happening now on the state level, Agneta Breitenstein, director of the
Health Law Institute in Boston, said: "There are three things that are
always true when registries are created: One, there will always be more
information collected than is needed to complete the task; two, it will
always be kept longer than we are told; and, three, it will always be
used for purposes other than intended."

Threats On The Horizon
With the establishment of state databases, the health care establishment
has the necessary framework to initiate the National Immunization
Registry Plan, which is being developed now by National Vaccine Advisory
Committee (NVAC) and the CDC's National Immunization Program (NIP). The
intent of this registry effort is to integrate all of the state databases
into one central (i.e. federal) tracking system controlled by the CDC and
HHS. This new system will track every child, using information gathered
from both public and private health systems. In the face of opposition by
civil liberties and parent groups, NIP has openly and consistently
favored mandatory inclusion of all children in the registry system
without consent of the parents, and to include personal family data that
goes far beyond medical and vaccination status, and with few limits on
its dissemination. NIP's position on privacy is clear: "State laws
intended to ensure privacy have presented barriers to immunization
registries in some areas. Preemptive Federal legislation is needed." As
one recent CDC publication stated: "CDC supports the ultimate goal of
enrollment of all U.S. preschool children in a state or community
immunization registry." NVAC's position is identical to NIP's in all
major respects.

Congress is also considering legislation that would implement a federally
operated immunization database to tag, track down and force adults to
comply with federal vaccination policies. People in professions like
health care, education, or law enforcement are likely to be the most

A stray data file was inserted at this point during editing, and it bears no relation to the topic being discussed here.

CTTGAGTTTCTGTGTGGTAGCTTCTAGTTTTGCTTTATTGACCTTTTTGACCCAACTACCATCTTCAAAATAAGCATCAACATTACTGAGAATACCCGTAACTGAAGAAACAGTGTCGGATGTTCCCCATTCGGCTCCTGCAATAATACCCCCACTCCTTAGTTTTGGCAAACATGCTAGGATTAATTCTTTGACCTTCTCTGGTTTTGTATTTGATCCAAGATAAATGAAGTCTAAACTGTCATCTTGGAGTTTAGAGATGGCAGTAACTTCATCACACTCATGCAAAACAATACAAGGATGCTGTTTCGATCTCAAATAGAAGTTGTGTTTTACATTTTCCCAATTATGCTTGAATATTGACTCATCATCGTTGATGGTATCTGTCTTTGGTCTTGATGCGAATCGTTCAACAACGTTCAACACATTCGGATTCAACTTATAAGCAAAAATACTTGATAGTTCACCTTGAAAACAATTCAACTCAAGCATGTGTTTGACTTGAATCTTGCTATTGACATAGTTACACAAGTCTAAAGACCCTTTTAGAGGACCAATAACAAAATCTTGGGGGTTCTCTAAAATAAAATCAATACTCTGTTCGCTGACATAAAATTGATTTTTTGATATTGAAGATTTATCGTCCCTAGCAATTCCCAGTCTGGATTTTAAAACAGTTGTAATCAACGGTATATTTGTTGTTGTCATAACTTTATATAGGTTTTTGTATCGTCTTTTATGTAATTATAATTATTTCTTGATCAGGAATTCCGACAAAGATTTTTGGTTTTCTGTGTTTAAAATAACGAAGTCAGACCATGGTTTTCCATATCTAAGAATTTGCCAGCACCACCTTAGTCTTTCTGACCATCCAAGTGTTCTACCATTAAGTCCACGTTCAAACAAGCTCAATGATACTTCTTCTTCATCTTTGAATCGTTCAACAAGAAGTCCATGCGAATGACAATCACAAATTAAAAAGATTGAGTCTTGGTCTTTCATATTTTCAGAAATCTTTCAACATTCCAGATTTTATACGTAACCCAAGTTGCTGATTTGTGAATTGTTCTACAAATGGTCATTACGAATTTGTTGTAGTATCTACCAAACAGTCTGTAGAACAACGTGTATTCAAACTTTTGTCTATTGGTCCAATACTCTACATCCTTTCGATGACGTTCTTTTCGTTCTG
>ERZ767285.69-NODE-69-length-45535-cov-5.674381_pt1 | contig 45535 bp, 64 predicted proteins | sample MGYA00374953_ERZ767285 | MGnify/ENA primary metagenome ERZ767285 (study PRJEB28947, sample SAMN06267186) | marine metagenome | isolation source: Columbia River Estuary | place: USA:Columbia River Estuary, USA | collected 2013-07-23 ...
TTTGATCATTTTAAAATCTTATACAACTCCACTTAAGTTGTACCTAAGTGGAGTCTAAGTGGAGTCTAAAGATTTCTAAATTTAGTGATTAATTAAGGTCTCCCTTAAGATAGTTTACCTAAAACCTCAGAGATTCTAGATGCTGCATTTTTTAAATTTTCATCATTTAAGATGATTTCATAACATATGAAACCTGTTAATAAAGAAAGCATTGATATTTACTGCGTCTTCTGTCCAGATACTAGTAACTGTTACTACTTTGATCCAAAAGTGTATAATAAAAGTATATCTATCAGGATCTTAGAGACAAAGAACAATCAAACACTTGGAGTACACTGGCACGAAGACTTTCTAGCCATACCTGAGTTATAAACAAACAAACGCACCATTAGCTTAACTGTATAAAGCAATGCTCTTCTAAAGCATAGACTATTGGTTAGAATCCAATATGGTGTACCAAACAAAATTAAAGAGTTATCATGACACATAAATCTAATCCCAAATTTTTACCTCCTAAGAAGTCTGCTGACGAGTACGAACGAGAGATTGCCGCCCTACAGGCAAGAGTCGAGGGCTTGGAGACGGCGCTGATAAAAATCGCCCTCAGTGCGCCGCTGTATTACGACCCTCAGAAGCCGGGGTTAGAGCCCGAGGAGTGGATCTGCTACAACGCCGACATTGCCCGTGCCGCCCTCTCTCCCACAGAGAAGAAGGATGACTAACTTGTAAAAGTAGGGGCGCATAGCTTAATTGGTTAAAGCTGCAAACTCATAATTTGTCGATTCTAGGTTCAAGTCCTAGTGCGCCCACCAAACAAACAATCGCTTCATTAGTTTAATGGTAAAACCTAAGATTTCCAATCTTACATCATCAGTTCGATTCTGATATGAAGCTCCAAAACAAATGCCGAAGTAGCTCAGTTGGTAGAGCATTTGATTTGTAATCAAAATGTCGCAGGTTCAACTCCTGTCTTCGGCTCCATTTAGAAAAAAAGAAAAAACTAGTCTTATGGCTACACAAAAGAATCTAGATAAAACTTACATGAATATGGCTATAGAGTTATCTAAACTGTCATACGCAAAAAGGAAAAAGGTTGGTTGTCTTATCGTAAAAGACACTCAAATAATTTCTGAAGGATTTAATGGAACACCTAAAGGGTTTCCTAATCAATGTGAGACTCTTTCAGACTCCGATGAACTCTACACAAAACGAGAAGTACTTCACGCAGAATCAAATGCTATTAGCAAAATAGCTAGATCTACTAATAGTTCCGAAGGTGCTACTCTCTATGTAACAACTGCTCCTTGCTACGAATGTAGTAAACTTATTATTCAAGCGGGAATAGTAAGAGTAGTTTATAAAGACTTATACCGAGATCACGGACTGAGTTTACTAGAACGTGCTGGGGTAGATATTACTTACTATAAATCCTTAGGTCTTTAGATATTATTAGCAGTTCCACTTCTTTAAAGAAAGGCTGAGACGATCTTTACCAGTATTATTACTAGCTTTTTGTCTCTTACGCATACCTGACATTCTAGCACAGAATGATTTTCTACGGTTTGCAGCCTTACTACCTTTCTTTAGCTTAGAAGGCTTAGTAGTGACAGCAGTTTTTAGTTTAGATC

vulnerable to vaccination mandates enforced with this system. But it will
expand to people working in the food industry, and other service-related
professions. It will be accomplished through the assignment of a "unique
personal identifier", as outlined in the UPI regulations described
earlier. UPI had not been repealed last year, but merely defunded for

Going beyond just vaccinations, most registry advocates hope that
"immunization registries can contribute toward what could ultimately be
more comprehensive clinical and preventive data bases." (Immunization
News, Pennsylvania Forum for Primary Health Care, Vol.2, Issue 2, Summer
1997). In other words, immunization registries can become the
cornerstones for complete government patient databases. Today,
immunizations. Tomorrow, diagnoses and prescribed medications. Next year,
psychiatric or marital counseling records.

= = = = = = = = = = = = = = = = = = = = = =  = = = = = = = =  =

Special thanks to Dawn Richardson, heading the opposition to the
vaccination registry in Texas, whose research provided the bulk of this

Dawn Richardson, Co-founder, PROVE,
Parents Requesting Open Vaccine Education, <> (email),
(512) 918-8760. Her "Sunset" testimony is located at
<>, and her statement
to the CDC's NIP program against a proposed National Immunization
Registry may be found at